In 2017, the Musée des Beaux-Arts de Rennes makes an astonishing discovery about its 2500-year-old Egyptian cat mummy, which has been carefully preserved in the collections since 1923. This discovery will fuel an international research collaboration, one of the results of which can be seen at the Museum of Fine Arts.
A study conducted in Manchester on nearly 800 animal mummies from ancient Egypt revealed that in nearly a third of the cases the mummies were empty. So Odile Hays, in charge of archaeology and Egyptology at the Musée des Beaux-Arts in Rennes, decided to have X-rays taken of the cat mummy. The X-rays will reveal that it is neither empty nor occupied by the presence of a cat but has hind and lower limbs of at least three felines. Ancient swindle or discovery of countless ways of making animal mummies? The experts do not yet pronounce themselves, but a worldwide study constituting a corpus of imagery is in progress.
This discovery integrates a multidisciplinary collaboration within the framework of the French-Quebec ANR project INTROSPECT and goes further thanks to methods of interactive digital introspection.
The associated partners - including Inrap, CREAAH, the companies Image ET/BCRX/CDA'Indus and at IRISA, Valérie Gouranton (associate professor INSA) and Ronan Gaugne (research engineer University of Rennes 1) members of the Hybrid team - will focus their research on methods that combine, on the one hand, computed tomography and, on the other hand, 3D visualization technologies, such as Virtual Reality, tangible interactions and 3D printing.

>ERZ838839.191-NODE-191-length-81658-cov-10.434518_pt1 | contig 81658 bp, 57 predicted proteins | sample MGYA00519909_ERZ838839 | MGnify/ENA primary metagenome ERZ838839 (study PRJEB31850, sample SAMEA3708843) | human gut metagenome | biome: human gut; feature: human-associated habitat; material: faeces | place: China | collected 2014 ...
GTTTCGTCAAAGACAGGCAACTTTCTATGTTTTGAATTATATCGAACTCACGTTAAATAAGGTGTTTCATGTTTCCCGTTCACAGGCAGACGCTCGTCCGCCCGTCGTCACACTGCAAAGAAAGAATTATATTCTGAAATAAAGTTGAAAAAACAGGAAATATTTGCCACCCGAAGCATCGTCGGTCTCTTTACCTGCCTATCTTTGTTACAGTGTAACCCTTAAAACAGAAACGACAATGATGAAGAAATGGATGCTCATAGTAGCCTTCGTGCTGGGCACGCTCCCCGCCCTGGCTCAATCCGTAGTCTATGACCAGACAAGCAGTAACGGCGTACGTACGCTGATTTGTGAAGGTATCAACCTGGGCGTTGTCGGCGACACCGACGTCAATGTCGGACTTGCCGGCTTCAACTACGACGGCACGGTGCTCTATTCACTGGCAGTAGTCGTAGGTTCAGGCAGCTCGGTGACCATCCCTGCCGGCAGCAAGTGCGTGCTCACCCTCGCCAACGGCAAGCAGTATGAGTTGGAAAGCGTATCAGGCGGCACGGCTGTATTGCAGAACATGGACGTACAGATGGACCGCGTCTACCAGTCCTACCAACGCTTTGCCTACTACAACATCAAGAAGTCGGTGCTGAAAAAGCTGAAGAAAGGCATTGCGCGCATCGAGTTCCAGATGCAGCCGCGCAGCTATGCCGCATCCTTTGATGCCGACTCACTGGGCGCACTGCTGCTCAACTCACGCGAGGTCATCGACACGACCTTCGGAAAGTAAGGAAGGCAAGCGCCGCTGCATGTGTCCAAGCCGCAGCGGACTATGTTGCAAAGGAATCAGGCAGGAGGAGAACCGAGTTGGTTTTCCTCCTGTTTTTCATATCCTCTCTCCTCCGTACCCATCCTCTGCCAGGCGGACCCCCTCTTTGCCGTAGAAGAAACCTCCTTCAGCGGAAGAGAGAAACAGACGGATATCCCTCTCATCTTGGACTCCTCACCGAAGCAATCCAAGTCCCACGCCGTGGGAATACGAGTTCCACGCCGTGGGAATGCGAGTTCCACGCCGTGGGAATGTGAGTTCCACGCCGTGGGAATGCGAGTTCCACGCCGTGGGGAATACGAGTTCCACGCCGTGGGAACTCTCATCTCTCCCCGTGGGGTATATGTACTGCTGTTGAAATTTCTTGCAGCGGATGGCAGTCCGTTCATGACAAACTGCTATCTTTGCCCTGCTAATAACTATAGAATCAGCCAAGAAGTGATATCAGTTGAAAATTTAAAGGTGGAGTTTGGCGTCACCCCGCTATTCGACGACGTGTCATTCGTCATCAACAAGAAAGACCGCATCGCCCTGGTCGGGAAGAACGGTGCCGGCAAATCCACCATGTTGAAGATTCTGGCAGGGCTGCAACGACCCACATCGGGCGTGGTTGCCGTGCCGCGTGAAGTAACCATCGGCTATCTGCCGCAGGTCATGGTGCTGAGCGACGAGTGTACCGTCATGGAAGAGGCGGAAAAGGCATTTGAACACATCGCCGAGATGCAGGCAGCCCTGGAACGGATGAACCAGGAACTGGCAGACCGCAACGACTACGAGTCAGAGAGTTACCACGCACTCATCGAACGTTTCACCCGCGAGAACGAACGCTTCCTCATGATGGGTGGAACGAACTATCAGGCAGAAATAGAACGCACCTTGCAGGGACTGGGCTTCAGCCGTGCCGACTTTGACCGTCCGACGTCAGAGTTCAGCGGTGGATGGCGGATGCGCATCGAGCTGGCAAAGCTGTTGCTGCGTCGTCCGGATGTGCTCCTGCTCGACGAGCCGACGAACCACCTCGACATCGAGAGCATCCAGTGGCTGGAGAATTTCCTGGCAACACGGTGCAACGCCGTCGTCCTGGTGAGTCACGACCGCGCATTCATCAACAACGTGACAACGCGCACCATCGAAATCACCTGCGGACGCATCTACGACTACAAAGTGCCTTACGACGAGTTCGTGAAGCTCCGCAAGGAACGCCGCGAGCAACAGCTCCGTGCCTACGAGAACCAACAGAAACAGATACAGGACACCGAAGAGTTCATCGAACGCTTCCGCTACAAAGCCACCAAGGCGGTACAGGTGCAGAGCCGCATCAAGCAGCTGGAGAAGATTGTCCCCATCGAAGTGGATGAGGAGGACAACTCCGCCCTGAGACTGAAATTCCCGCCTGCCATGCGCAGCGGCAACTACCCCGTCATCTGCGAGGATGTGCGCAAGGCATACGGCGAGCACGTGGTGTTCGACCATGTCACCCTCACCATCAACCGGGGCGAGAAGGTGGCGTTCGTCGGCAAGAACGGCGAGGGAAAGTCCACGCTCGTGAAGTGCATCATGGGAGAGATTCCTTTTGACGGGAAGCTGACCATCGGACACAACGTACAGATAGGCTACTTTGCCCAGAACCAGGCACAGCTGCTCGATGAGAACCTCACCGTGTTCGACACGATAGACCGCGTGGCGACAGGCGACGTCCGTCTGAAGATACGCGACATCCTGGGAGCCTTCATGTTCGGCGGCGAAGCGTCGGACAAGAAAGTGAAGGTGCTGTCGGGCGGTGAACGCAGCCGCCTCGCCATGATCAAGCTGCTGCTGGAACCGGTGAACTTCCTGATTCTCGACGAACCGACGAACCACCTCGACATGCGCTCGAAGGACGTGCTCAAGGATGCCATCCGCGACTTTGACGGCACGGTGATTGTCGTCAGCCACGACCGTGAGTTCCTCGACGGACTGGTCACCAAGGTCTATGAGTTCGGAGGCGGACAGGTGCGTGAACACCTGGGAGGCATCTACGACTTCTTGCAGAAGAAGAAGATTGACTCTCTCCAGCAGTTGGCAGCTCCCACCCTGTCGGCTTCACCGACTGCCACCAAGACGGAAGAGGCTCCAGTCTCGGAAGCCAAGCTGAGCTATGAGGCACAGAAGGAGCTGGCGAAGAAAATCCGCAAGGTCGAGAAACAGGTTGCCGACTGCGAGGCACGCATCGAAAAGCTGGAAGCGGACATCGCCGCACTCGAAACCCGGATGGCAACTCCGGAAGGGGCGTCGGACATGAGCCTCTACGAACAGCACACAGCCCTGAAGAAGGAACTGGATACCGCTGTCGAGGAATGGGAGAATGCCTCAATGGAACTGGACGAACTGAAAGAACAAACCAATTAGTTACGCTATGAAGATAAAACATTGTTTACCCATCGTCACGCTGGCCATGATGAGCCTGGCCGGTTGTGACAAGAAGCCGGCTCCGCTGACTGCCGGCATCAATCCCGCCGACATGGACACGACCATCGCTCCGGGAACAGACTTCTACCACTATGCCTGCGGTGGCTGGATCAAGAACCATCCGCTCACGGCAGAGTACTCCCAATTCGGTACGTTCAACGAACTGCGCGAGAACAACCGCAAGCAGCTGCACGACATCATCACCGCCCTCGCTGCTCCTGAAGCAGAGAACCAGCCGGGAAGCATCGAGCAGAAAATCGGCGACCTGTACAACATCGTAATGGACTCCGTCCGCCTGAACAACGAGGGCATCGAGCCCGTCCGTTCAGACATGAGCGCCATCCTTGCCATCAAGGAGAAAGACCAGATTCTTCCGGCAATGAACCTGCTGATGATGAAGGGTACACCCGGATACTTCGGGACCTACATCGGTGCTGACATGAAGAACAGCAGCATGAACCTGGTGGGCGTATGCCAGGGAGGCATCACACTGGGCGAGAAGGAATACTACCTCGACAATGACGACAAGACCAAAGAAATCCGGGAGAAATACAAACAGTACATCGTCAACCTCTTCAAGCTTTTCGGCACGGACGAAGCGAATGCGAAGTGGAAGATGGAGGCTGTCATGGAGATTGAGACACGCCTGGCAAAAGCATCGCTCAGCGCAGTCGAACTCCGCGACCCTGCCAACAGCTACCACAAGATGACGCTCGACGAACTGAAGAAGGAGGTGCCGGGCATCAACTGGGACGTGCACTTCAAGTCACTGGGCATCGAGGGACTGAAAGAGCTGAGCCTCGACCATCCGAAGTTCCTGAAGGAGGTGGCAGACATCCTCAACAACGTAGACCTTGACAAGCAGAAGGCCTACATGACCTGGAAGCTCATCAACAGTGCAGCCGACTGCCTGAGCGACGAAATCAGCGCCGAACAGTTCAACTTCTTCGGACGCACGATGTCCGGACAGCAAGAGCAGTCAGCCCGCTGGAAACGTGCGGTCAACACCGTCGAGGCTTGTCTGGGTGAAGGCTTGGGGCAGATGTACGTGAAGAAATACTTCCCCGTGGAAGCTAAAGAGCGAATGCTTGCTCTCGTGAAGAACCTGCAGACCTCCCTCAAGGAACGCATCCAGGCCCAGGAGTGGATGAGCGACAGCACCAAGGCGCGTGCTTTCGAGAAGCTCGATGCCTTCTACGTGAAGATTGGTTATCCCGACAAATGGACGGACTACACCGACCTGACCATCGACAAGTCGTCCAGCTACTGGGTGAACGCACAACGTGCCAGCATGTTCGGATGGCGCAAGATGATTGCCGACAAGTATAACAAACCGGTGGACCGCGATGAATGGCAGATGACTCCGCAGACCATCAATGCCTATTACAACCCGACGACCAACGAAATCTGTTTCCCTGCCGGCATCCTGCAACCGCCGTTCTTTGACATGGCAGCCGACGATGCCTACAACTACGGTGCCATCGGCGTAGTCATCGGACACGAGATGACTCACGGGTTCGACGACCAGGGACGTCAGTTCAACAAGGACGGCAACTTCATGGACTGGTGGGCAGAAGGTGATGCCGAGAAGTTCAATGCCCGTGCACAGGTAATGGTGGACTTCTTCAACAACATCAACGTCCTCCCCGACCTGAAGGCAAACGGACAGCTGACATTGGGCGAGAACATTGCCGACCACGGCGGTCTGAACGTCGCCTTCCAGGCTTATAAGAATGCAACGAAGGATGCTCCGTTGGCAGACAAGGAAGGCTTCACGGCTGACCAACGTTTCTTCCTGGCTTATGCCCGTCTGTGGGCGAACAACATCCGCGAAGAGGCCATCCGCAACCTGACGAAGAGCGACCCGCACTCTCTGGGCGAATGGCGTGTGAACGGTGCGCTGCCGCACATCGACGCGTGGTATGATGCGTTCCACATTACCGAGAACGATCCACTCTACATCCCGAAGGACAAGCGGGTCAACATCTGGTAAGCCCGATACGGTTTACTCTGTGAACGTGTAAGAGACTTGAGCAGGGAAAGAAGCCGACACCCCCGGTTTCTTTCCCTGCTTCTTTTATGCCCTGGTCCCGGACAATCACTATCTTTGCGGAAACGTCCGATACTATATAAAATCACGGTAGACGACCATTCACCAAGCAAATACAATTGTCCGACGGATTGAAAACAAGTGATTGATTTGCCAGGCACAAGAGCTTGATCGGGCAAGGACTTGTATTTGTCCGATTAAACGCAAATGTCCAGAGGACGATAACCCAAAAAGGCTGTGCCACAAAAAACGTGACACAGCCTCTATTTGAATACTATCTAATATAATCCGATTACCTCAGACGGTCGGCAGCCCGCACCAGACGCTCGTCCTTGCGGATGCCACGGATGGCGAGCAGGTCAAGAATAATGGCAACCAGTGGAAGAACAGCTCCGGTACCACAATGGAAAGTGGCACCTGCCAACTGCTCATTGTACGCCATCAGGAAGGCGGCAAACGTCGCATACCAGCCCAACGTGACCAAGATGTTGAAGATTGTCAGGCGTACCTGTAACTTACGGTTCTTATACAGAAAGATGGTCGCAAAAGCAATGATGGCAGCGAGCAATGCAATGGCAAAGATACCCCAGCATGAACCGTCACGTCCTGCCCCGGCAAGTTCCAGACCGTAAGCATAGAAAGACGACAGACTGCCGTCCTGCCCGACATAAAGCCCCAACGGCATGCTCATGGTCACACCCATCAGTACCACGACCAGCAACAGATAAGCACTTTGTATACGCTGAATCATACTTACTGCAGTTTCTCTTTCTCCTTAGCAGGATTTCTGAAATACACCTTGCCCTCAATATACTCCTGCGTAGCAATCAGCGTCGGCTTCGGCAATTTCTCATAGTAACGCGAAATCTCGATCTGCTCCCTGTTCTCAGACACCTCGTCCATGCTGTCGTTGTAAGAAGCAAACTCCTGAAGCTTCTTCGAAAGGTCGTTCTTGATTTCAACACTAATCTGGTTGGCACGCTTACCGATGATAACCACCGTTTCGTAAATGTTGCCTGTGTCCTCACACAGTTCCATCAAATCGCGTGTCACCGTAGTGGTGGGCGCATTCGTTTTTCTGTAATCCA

Computed tomography allows a systematic recording of the densities of the materials that make up archaeological objects and a 3D reconstruction. This research work has allowed, thanks to a CT scan of the mummy, the identification of the hind and lower limbs of at least three felines but also of a ball of string in the head of the mummy.
To visualize the inside of the mummy, the scientists reconstructed the mummy in an exceptional life-size 3D print and proposed different tools for visualization and manipulation in virtual and augmented reality of this digital print.
This cat mummy and its 3D model are exhibited at the Musée des Beaux-Arts in Rennes. These devices, at the border of archaeological disciplines and digital imaging, enhance research work but also promise to be very promising for the knowledge and development of archaeological heritage.
As archaeological remains are fragile witnesses to be analyzed, interpreted, preserved and valorized, the innovative digital approaches developed here make it possible to provide information on the internal nature of the remains in a non-destructive way...
The cat's mummy and its 3D model are to be discovered at the Musée des Beaux-Arts in Rennes.